Getting an MBA from a top 10 business school program has always been a personal goal of mine. I thoroughly enjoy learning and surrounding myself with people who will challenge me to be better and think differently. Working in real estate at one of the largest financial institutions also inspired me to further develop my analytical and investment skill set, which only Columbia’s MBA, and particularly the School’s real estate program, could refine and perfect. Columbia was the only school I applied to and wanted to attend. Its location at the center of one of the best cities in the world provided me the opportunity to continue working in an industry that I’m extremely passionate about, while also supplementing my practical knowledge with an unparalleled education. 

 

What were your first impressions as a student?

I was fascinated by the diversity of the students and their extremely impressive backgrounds and accomplishments. I anticipated there would be a larger contingency of finance professionals, but it was refreshing to meet people who work in all different industries including technology, entrepreneurship, nonprofit, and healthcare.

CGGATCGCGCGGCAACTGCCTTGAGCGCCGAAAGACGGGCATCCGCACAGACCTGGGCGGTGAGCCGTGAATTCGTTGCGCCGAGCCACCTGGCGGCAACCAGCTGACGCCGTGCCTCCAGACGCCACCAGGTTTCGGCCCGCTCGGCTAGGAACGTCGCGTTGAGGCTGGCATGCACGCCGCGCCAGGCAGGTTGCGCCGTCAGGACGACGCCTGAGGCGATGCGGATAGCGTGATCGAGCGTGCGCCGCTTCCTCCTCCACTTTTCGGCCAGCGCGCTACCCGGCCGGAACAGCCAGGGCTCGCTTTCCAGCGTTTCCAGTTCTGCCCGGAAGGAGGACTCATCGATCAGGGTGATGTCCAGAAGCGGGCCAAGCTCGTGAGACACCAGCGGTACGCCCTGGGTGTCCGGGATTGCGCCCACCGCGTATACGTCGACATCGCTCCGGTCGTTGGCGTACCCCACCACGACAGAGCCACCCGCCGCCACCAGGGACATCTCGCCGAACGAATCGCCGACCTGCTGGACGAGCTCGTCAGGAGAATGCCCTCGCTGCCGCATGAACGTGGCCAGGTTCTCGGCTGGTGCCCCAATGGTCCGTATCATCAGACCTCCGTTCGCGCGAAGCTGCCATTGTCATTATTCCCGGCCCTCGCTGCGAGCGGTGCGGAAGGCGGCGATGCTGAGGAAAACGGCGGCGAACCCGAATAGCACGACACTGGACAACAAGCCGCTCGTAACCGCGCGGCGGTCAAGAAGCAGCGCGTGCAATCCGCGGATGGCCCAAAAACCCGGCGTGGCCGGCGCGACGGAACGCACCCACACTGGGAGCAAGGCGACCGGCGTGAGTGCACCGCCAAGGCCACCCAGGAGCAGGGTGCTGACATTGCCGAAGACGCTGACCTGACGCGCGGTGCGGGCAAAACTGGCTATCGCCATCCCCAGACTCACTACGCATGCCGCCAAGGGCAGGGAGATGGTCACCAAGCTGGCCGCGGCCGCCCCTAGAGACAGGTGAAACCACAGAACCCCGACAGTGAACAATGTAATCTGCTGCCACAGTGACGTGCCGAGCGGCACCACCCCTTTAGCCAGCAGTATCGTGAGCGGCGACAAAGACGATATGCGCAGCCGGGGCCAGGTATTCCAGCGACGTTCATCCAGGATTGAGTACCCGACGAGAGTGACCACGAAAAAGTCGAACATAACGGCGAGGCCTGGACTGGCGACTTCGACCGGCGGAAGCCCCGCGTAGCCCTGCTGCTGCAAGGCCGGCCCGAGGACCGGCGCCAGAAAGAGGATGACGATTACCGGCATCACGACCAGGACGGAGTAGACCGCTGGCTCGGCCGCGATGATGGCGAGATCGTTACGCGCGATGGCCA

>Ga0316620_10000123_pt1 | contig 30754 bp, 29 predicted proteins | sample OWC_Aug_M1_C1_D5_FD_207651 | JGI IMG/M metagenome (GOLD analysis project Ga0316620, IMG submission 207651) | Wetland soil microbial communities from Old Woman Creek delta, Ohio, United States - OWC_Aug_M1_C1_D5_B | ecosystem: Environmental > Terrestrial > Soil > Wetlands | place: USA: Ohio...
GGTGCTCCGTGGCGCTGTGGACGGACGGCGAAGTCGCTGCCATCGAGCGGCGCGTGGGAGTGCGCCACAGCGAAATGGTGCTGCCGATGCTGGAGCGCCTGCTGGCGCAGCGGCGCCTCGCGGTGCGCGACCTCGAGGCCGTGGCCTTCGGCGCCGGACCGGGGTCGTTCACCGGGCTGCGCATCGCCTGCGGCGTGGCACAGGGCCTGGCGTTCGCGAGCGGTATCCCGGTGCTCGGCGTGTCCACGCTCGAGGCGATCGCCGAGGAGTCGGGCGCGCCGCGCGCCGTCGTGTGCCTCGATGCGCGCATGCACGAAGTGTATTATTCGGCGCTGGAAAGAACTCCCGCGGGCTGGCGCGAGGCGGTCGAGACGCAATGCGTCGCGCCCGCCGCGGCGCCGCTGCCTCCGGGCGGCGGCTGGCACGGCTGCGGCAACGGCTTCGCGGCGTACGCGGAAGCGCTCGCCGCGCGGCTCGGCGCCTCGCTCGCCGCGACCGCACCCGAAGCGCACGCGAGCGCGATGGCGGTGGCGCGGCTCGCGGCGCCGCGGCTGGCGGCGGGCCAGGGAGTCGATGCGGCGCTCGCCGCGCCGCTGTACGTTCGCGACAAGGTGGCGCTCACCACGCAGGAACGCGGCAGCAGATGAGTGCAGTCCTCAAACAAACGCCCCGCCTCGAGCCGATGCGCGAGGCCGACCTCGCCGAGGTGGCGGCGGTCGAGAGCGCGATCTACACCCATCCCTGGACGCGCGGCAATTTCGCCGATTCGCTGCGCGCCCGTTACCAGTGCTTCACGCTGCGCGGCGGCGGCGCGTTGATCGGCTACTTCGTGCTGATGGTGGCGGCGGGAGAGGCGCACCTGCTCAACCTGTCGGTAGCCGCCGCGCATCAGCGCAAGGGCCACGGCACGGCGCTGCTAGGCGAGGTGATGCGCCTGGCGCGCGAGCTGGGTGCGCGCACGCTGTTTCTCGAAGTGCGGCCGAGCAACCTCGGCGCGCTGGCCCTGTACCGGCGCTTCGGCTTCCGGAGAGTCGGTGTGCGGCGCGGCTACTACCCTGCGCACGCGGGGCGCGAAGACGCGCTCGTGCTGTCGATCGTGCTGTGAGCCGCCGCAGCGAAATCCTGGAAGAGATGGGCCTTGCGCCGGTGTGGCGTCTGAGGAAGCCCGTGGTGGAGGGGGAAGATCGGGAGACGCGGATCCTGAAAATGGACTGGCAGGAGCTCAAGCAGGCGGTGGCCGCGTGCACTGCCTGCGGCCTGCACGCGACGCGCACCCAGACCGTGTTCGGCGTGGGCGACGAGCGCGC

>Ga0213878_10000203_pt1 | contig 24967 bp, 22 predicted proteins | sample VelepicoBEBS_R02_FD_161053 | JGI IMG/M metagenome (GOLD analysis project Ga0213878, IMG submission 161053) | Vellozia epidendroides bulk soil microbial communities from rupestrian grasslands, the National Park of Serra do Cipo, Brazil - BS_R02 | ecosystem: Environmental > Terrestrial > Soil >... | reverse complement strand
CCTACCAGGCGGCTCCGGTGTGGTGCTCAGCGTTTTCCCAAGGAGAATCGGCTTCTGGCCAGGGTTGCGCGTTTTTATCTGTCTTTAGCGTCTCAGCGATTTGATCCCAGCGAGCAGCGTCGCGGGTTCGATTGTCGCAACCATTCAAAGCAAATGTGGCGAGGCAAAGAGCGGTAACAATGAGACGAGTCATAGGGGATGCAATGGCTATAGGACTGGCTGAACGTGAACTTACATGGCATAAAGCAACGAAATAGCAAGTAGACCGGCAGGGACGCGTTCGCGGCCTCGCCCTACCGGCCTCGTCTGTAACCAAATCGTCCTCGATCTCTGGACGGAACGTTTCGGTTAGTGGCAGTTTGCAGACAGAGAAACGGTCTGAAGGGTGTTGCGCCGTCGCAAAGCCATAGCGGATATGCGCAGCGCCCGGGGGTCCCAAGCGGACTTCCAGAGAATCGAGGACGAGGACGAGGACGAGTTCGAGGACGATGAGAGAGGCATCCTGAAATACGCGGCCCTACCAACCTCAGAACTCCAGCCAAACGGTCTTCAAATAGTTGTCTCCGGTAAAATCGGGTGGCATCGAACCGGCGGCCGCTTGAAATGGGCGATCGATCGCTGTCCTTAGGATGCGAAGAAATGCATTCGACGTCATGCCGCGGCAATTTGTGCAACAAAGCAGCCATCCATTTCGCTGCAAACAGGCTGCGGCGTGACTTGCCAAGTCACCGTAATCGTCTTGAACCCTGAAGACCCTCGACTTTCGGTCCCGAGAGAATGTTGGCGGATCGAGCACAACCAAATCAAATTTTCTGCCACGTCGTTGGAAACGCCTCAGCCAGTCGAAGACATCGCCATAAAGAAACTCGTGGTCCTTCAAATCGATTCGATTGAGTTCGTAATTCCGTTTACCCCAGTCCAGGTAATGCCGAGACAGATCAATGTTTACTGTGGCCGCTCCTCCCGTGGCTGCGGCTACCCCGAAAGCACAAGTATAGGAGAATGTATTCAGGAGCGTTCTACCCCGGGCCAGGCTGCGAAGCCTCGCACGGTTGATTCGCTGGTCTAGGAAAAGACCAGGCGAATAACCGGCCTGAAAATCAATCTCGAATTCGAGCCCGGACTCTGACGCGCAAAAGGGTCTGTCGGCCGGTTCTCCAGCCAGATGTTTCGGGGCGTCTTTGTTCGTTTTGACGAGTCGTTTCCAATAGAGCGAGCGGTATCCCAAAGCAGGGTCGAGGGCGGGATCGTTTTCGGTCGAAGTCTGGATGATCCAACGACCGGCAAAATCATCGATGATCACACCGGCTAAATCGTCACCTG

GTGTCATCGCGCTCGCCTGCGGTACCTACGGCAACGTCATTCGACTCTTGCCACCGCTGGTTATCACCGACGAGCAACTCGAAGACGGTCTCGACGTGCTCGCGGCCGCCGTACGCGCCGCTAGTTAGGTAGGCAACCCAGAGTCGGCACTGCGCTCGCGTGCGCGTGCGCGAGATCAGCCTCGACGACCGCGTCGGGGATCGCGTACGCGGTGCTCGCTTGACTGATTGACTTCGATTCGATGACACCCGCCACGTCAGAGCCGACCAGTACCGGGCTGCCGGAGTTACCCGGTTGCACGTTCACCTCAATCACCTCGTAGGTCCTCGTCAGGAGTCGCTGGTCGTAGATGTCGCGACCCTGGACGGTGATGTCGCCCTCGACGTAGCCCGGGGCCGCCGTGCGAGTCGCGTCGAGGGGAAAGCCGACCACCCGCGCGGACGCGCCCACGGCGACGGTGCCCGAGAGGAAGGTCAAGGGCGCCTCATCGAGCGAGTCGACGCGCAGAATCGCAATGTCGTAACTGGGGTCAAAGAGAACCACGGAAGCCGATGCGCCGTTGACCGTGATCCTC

What has been your favorite part of the EMBA experience so far?

My favorite part of the experience so far has been the access to events and on-hand resources through faculty members, clubs, and career services. There are numerous clubs to join, which cater to a wide range of interests. Given my focus on real estate, I joined the Real Estate Association Club, which introduced me to exclusive Columbia-sponsored real estate events, guest speakers, real estate tours, and further expanded my network.

 

What is it like going to business school in New York City?

Nothing compares! New York City is the business capital of the world, and Columbia provides the opportunity to network with and learn from industry leaders, most of who are located in or have offices in New York. I treasure the feeling of energy and ambition flourishing from those around you — it is absolutely awe inspiring. Not only is New York the place to be for business, but the culture and lifestyle — from the arts, to restaurants, to the endless amount of organized recreation — create an environment where there’s always something new to explore.

 

How have your professional skills translated into being successful at business school?

My diverse background in real estate and on-the-job experience has enabled me to learn with a unique perspective and understand the course content on a deeper level by applying it to my daily job. My professional skill set such as communication, collaboration with coworkers, time management, and organization has also been invaluable when working in teams on class assignments.